Ferguson reminded the audience what an ironic statement that was because if they remembered, "Mary Poppins is about a bank." Poppins, he reminded the audience, takes the children to the bank to visit their father, and young Michael is advised to put his tuppense ha'penny in the bank. He doesn't want to and demands his money back. Clients in the bank overhear him and soon they all want their money back, causing a bank run that forced the bank to close.
Then he went on to explain the six causes of the crisis.
"¢ Excessive bank debt
"¢ Contamination of the bond market
"¢ Federal reserves neglects asset price inflation
"¢ The extension of insurance into the realm of financial risk.
"¢ The encouragement of wider homeownership.
He went through each one, but focused on the first, saying with 17th century's introduction of "fractional reserve banking," money became largely invisible. Banks immediately lend out your money. This is where trust enters. "We trust," he said, "that when we go to get our money it will be there. Without trust, the whole system breaks down."
In other words if banks borrow more and more money and have bigger and bigger loan books, the banks become highly vulnerable. According to Ferguson that is what happened. The banks lost trust in one another.
He compared the U.S. to early 1900 Britain, which was the empire that underestimated Germany. China and the U.S. used to have a symbiotic relationship that he dubbed, "Chimerica." But the U.S. wasn't paying attention. China saved and the U.S. spent. As a result, Ferguson said that U.S. savings went from about 5 percent to zero and Chinese savings went from 30 percent to nearly 45 percent.
"Today," he said, "America underestimates China, a country that could become the size in every way of America by 2027." And when that happens, Ferguson says, "China will not only be an economic competitor which it is now, but a diplomatic and military competitor."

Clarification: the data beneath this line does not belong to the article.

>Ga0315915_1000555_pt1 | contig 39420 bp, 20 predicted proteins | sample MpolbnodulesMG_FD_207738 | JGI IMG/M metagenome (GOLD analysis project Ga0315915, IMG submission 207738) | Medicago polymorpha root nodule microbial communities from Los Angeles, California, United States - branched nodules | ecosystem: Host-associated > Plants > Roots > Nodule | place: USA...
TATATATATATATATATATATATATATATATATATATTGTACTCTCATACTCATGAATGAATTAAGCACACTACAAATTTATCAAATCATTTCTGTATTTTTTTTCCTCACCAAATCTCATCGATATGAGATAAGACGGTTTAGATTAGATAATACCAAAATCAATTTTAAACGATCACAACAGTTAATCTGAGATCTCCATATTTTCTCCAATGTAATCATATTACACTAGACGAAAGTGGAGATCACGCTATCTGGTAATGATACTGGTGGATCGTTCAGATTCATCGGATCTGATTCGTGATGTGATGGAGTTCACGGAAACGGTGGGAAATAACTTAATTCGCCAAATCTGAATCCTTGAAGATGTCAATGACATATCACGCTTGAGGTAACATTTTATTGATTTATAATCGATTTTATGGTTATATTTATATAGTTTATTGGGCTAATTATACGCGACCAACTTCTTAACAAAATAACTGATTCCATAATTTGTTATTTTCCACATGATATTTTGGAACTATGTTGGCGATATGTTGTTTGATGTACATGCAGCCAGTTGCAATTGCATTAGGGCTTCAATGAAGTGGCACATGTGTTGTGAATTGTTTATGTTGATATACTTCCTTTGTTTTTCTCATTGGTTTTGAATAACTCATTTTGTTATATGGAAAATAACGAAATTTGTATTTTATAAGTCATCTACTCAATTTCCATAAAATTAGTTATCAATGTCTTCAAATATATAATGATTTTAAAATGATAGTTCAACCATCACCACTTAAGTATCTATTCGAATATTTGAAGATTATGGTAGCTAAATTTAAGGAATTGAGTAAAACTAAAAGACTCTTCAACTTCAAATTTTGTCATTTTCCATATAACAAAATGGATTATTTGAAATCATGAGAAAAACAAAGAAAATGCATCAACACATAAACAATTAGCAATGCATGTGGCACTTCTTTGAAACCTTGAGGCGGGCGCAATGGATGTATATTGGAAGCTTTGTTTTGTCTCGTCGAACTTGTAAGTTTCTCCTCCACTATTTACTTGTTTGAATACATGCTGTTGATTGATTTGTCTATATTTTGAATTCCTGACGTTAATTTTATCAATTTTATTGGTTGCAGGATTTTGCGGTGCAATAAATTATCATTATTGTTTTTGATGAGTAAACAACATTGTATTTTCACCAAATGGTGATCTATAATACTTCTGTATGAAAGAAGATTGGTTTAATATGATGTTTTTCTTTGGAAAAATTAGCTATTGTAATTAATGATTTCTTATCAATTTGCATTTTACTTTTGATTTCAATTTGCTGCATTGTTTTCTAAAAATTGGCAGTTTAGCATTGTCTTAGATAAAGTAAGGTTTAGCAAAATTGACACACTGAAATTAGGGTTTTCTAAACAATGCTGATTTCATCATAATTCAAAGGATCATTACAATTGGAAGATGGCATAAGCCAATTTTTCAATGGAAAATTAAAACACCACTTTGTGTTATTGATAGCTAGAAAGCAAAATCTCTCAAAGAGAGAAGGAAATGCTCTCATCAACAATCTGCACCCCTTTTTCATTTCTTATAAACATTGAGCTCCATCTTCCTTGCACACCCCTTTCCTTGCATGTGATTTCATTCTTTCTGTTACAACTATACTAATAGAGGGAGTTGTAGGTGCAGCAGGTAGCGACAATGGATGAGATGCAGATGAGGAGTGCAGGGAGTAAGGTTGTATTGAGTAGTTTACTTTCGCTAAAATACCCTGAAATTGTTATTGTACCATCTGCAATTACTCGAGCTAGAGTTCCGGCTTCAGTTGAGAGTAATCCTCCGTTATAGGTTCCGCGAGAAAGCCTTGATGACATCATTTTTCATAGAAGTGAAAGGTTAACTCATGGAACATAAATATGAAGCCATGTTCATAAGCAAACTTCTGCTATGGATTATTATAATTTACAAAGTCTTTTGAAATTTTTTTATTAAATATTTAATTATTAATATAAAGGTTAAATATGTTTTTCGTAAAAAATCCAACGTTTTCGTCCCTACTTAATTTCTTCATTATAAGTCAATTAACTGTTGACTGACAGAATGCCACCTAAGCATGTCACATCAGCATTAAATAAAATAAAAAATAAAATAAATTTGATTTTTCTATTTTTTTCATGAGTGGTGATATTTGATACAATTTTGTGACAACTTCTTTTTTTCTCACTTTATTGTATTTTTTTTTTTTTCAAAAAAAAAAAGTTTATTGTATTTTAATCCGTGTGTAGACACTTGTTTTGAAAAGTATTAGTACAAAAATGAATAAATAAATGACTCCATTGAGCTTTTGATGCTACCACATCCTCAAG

He doesn't think we are a dying nation, but another nation is building faster than we are able to keep up. We have to recognize that China will become more of a rival than a partner and if that happens, he says, "Chimerica could turn into chimera."
Professor Valeria Martinez, assistant professor of finance, opened the question and answer session with a question about the high percentage of Americans who are financially illiterate and was that a consideration when he wrote his book in the style that he did.
Ferguson was glad she asked the question because he agreed that finance is not a mainstream subject, and one that never has been even though he feels it needs to be. Ferguson feels that if 69% of Americans have mortgages, then 69% of Americans should be financially literate. By not teaching Americans, we will continue to set them up as "suckers."
Kelsey Biggers, managing director of K2 Advisors, asked Ferguson if he thinks we are wired as humans to repeat these mistakes. According to Biggers, when we face these crises, we learn a lot, then by midterm, we learn less and in the long-run, we ultimately learn nothing and repeat the same mistakes.
Our reaction to this crisis, Ferguson said, was much like the primitive people on the Serengeti Plain. When they see a four legged creature approach, they either run for a tree or kill it. When agriculture began some 4000 years ago, the planting and waiting for the seeds to grow was very simple but as time passed, trade, banks, stock markets, etc became the norm which made dealing with money more and more complex. So, when crises arise people revert back to the primitive behavior of fear and panic and they run. He thinks this will not change.